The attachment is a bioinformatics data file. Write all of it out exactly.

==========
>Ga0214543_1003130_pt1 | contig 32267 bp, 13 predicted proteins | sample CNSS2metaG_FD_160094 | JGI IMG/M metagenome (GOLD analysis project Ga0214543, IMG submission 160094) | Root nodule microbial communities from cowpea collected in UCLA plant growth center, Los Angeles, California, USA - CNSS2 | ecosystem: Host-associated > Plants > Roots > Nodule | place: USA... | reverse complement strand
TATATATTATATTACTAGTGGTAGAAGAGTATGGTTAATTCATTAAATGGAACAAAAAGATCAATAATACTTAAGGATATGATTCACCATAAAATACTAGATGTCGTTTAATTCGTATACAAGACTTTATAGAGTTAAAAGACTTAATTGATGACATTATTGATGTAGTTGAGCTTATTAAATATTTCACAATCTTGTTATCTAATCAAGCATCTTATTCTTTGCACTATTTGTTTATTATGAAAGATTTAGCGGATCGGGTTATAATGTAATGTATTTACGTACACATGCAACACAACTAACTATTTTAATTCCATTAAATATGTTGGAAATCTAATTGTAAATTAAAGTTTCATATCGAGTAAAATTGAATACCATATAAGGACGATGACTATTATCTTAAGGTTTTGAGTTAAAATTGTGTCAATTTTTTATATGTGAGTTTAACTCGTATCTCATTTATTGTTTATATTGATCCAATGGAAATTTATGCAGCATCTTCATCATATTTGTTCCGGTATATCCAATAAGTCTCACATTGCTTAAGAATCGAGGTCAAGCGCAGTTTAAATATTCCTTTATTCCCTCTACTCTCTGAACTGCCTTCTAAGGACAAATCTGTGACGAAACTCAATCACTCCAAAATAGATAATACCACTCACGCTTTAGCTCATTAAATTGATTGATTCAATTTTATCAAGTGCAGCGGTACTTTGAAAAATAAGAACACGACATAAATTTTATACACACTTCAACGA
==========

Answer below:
>Ga0214543_1003130_pt1 | contig 32267 bp, 13 predicted proteins | sample CNSS2metaG_FD_160094 | JGI IMG/M metagenome (GOLD analysis project Ga0214543, IMG submission 160094) | Root nodule microbial communities from cowpea collected in UCLA plant growth center, Los Angeles, California, USA - CNSS2 | ecosystem: Host-associated > Plants > Roots > Nodule | place: USA... | reverse complement strand
TATATATTATATTACTAGTGGTAGAAGAGTATGGTTAATTCATTAAATGGAACAAAAAGATCAATAATACTTAAGGATATGATTCACCATAAAATACTAGATGTCGTTTAATTCGTATACAAGACTTTATAGAGTTAAAAGACTTAATTGATGACATTATTGATGTAGTTGAGCTTATTAAATATTTCACAATCTTGTTATCTAATCAAGCATCTTATTCTTTGCACTATTTGTTTATTATGAAAGATTTAGCGGATCGGGTTATAATGTAATGTATTTACGTACACATGCAACACAACTAACTATTTTAATTCCATTAAATATGTTGGAAATCTAATTGTAAATTAAAGTTTCATATCGAGTAAAATTGAATACCATATAAGGACGATGACTATTATCTTAAGGTTTTGAGTTAAAATTGTGTCAATTTTTTATATGTGAGTTTAACTCGTATCTCATTTATTGTTTATATTGATCCAATGGAAATTTATGCAGCATCTTCATCATATTTGTTCCGGTATATCCAATAAGTCTCACATTGCTTAAGAATCGAGGTCAAGCGCAGTTTAAATATTCCTTTATTCCCTCTACTCTCTGAACTGCCTTCTAAGGACAAATCTGTGACGAAACTCAATCACTCCAAAATAGATAATACCACTCACGCTTTAGCTCATTAAATTGATTGATTCAATTTTATCAAGTGCAGCGGTACTTTGAAAAATAAGAACACGACATAAATTTTATACACACTTCAACGA